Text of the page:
THE TRICK: Replacing your incandescents without anyone noticing
“For a price close to incandescents, halogens are the next-best alternative. They come in the same shapes and work with dimmers, but they’re more efficient: A 43W halogen equals a 60W incandescent. That said, halogen light tends to be slightly more white, so if you prefer a yellow hue, consider a pricier LED.”—Jessica Cien, specialist at Bulbrite Industries
“I’m all about the LEDs now. Our home is illuminated by warm-colored LED bulbs, and they look like traditional incandescents, plus they’re made for all fixtures including recessed cans, table lamps, and sconces. As for the perfect color temperature, try to keep it around 2700-3000 kelvin.”—designer Paloma Contreras
THE TRICK: Making one light work for all occasions
“Dimmers on overhead lighting are a must. You can also add them to lamps with simple dimmer cords. This allows you to layer the light: Rather than turning on an overhead light full blast, try turning it on 50 percent and also turning on a table lamp.”—San Francisco-based designer Grant K. Gibson
“Unless you’re in a kitchen or a bathroom, you don’t want really strong overhead lighting, and replacing your regular wall switches with dimmers allows you to set the lighting to match your mood.”—Paloma Contreras
“The most impactful lighting change you can make is adding a dimmer. It can make a single fixture work for any occasion.”—San Francisco-based designer Lauren Geremia
All new bulbs have a 'Lighting Facts' label, similar to nutrition facts on food. There you can check the number of lumens and see how it compares to that of an incandescent bulb.
THE TRICK: Setting the right mood in the bedroom
“You definitely want additional sources of light aside from a ceiling fixture. Bedside lamps and swing-arm sconces are a natural fit. Rely on lamplight more than overhead lighting, and again, use dimmers whenever possible to set a nice, relaxing mood.”—Paloma Contreras
THE TRICK: Turning the lights on or off without having to get up (or clap twice)
“I have this panel installed in my bedroom, and I love it, as I don’t have to get out of bed to turn the light on and off. The remote feature is great!”—Grant K. Gibson
THE TRICK: Faking daylight
“Bulbs that emulate daylight are great in bathrooms and kitchens. Traditionally bathroom lighting is very yellow, and if you’re putting on makeup it looks much different once you walk outside. Foods also looks a lot better in cooler light.”—Jessica Cien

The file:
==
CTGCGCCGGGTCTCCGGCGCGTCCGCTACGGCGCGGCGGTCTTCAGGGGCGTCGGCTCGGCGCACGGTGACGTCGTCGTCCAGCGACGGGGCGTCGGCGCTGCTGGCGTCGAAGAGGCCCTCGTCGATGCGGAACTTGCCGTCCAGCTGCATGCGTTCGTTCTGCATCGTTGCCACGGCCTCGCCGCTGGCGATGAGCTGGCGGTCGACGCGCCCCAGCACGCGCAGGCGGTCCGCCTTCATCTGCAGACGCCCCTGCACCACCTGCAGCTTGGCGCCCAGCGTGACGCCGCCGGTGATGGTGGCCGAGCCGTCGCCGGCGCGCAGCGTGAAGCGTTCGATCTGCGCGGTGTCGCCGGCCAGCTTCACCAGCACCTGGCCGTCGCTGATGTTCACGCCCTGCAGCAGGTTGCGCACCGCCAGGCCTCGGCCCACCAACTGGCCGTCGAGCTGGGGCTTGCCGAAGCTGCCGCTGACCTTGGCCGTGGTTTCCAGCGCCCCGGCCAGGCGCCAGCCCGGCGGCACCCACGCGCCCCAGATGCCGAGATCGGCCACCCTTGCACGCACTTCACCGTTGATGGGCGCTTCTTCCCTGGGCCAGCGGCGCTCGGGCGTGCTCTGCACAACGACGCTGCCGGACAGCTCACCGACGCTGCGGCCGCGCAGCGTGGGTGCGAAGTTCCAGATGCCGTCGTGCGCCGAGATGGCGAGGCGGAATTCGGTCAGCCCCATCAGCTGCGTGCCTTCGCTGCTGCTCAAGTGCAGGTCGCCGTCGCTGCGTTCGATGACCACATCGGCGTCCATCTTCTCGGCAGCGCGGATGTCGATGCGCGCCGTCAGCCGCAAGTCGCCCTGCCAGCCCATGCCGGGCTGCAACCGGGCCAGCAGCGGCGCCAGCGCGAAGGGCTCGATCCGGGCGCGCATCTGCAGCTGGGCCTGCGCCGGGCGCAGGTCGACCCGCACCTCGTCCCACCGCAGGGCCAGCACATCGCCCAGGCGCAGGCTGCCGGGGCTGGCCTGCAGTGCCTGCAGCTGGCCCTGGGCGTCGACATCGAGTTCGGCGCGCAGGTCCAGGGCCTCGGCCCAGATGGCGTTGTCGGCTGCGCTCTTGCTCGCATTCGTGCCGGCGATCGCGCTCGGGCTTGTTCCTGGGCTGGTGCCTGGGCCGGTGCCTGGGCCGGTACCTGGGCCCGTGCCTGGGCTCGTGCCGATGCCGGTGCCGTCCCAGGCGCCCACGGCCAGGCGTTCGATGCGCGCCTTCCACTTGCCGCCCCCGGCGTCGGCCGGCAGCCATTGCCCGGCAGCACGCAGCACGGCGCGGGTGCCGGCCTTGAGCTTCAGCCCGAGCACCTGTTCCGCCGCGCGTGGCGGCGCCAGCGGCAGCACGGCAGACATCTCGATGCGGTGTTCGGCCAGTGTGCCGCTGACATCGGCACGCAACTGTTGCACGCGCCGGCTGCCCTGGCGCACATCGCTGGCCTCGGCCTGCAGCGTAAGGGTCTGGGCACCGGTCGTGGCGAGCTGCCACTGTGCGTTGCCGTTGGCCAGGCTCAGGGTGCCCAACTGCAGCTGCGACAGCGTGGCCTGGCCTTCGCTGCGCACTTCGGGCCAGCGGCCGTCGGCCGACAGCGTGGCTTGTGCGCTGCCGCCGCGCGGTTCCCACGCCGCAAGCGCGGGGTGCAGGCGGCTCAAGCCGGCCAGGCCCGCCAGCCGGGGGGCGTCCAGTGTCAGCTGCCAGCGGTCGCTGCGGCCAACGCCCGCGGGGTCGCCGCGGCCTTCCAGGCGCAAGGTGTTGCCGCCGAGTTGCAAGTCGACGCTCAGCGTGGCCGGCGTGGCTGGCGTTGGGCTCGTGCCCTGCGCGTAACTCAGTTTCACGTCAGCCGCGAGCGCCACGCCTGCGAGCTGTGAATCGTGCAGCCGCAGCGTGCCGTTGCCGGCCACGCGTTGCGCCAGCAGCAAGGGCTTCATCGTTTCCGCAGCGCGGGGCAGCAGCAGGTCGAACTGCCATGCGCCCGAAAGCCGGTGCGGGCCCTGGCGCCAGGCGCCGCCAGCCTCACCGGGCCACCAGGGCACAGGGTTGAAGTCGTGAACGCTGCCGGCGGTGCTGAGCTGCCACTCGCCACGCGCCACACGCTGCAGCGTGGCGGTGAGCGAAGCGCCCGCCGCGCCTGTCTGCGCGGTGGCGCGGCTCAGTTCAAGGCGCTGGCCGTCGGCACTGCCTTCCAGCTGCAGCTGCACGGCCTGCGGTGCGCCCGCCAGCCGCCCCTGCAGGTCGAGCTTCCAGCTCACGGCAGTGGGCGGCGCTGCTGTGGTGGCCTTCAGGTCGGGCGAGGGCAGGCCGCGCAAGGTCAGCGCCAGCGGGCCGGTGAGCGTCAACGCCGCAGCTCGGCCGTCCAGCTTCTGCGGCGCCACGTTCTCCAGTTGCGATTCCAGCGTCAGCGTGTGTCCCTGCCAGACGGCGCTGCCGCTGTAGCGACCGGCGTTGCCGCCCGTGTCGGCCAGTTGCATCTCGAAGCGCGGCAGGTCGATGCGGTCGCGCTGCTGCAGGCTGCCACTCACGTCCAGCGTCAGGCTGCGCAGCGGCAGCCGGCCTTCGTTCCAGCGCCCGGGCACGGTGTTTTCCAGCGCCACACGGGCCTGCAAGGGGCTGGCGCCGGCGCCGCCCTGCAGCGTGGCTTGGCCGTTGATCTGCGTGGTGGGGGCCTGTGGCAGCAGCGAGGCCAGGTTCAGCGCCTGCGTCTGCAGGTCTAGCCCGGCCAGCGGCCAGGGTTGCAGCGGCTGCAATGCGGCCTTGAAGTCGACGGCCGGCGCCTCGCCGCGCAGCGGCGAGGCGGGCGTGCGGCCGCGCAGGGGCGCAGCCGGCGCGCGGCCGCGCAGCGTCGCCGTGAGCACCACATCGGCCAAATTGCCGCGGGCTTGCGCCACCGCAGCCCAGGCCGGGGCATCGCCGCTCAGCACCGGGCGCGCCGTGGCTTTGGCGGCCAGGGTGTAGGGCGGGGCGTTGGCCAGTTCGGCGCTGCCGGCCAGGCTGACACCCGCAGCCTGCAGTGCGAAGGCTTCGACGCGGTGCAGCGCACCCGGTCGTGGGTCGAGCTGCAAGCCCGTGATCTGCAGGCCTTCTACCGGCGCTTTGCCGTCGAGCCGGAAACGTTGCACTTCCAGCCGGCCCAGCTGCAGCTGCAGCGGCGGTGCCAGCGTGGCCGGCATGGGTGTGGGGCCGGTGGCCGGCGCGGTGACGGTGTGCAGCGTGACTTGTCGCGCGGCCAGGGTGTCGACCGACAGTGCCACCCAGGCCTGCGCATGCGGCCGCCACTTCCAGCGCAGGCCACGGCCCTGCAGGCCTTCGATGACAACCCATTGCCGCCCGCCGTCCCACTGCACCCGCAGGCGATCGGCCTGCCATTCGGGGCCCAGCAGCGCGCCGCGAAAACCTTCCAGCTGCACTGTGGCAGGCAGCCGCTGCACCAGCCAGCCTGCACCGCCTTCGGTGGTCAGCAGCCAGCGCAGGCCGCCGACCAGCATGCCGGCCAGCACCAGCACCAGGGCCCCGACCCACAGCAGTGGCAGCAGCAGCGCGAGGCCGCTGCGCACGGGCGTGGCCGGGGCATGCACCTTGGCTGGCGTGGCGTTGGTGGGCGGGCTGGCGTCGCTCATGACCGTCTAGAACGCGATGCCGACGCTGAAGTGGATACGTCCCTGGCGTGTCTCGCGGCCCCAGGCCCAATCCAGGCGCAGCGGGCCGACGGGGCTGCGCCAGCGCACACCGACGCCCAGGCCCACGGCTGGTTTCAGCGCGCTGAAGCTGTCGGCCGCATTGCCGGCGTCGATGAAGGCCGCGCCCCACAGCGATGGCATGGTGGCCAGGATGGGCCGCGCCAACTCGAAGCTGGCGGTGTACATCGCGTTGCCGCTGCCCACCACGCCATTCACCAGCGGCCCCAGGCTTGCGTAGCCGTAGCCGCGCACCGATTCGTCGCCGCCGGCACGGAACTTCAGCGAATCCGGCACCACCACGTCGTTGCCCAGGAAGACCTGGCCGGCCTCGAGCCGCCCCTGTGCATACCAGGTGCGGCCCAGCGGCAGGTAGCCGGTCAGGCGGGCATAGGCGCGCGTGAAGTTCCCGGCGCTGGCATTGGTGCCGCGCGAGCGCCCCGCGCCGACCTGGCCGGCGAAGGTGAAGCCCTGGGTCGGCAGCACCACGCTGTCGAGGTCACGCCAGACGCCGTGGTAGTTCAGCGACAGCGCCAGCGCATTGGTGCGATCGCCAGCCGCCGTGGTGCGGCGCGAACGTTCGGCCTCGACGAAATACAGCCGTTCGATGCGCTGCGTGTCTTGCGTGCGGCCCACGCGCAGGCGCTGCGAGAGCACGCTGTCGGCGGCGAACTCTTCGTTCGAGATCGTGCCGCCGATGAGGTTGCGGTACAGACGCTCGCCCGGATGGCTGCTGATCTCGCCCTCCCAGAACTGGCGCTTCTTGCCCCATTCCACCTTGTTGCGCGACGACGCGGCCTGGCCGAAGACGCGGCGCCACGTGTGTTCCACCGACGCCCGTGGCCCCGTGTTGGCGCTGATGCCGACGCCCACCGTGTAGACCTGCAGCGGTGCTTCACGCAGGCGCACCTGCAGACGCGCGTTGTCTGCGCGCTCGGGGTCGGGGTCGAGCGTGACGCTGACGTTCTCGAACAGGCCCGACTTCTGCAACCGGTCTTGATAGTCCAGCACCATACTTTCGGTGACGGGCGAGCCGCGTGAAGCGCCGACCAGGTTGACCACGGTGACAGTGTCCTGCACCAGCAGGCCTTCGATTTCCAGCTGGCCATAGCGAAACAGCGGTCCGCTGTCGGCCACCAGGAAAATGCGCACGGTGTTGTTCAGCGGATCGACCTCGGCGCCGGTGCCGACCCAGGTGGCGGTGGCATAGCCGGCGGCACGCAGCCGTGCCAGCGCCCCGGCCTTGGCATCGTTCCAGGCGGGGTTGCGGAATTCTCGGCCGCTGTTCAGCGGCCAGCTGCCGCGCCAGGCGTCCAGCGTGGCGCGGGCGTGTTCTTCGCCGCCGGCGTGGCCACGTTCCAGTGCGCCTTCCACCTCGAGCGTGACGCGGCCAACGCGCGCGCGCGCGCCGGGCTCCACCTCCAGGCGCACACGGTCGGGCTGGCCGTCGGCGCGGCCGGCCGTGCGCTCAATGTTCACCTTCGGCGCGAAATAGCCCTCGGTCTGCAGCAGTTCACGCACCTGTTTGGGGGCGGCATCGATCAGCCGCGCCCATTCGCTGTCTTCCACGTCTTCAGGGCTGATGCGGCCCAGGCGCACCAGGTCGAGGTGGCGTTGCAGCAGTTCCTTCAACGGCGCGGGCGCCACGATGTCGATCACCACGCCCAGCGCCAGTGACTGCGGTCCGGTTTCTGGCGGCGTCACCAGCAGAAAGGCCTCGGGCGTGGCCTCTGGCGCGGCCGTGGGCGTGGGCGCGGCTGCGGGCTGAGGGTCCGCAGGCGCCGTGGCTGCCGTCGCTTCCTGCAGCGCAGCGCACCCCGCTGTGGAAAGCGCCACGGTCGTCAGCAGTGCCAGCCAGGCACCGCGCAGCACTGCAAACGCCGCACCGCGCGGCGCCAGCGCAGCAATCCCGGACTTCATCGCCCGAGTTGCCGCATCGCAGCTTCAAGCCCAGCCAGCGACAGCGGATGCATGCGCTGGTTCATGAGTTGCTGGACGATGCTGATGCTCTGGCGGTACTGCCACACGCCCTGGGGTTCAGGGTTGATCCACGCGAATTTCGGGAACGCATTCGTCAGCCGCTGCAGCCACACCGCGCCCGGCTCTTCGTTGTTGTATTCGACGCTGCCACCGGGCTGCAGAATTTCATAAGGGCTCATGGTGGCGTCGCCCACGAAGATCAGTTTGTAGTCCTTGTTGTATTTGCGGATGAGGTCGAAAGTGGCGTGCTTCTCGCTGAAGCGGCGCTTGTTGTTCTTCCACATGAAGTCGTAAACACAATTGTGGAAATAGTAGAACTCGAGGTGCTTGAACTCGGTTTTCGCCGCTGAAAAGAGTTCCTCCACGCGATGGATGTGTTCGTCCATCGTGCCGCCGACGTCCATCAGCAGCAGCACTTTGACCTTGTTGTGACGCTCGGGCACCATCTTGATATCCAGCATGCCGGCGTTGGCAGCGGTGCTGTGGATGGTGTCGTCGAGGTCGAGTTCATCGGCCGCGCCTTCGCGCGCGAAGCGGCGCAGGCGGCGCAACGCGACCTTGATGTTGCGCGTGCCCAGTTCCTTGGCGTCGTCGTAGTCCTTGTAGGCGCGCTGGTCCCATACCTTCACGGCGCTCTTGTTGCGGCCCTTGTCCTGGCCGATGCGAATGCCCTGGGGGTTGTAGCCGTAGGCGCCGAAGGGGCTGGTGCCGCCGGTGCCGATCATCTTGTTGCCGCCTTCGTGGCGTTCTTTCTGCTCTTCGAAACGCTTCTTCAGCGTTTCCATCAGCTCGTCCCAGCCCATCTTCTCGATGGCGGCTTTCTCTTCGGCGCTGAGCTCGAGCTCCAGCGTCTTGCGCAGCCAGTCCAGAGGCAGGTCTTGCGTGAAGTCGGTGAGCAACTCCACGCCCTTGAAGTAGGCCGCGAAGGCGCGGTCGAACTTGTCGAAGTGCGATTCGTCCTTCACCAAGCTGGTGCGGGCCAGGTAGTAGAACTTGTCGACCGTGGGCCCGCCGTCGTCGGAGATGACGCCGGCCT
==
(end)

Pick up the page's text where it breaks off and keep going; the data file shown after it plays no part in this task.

Essentially lumens are what your eyes see and wattage is what your electricity company sees. The goal is to find a bulb with the highest lumens for the lowest watts.
THE TRICK: Besting those pesky lamp-shade-clip problems
“Whenever you use a shade, whether it’s on a lamp, a sconce, or a chandelier, use frosted or soft-white bulbs to eliminate the shadows and hot spots created by shade clips.”—Paloma Contreras
THE TRICK: Making old light fixtures look new again
“Swapping out traditional candelabra bulbs for round bulbs is an easy way to make fixtures like chandeliers come off as more modern.” —Paloma Contreras
THE TRICK: Disposing of your light bulbs without throwing them away
“Don’t just toss your light bulbs! When you buy them, ask where you can recycle them when it comes time. The hardware store that sells them to you might recycle them, and most local recycling centers take them too.”—Grant K. Gibson
Lightopedia.com is a great resource for tips and tricks for picking bulbs.
A metallic finish on the top half softens the light, making these perfect for base-up overhead fixtures.
LED (light-emitting diode)
Pricey but incredibly long-lasting bulbs that come in a variety of hues, currently vying with halogens to become designers’ favorite incandescent replacements.
Relatively affordable, these bulbs create light in much the same way as incandescents but use halogen gas to make them more efficient.
Low-energy compact fluorescent light produced exclusively by British design company Hulger.
Slowing being phased out, these are the standard bulbs we grew up with. While it’s not illegal to use them, and there are exceptions, as of January 1, 2014, the United States no longer allows anything over 40W to be manufactured or imported.
Gives off a flattering rosy glow that’s ideal for living rooms, dining rooms, and bedrooms. Currently exempt, along with all other colored bulbs, from the incandescent ban.
Filament or Edison bulbs
Replicating the style of the very first bulb invented by Thomas Edison, these bulbs throw off a moody low-wattage light and are best left exposed.
CFL (compact fluorescent light)
These affordable, energy-efficient bulbs are easily spotted by their pigtail shapes. Most aren’t dimmer-compatible, so check before you buy.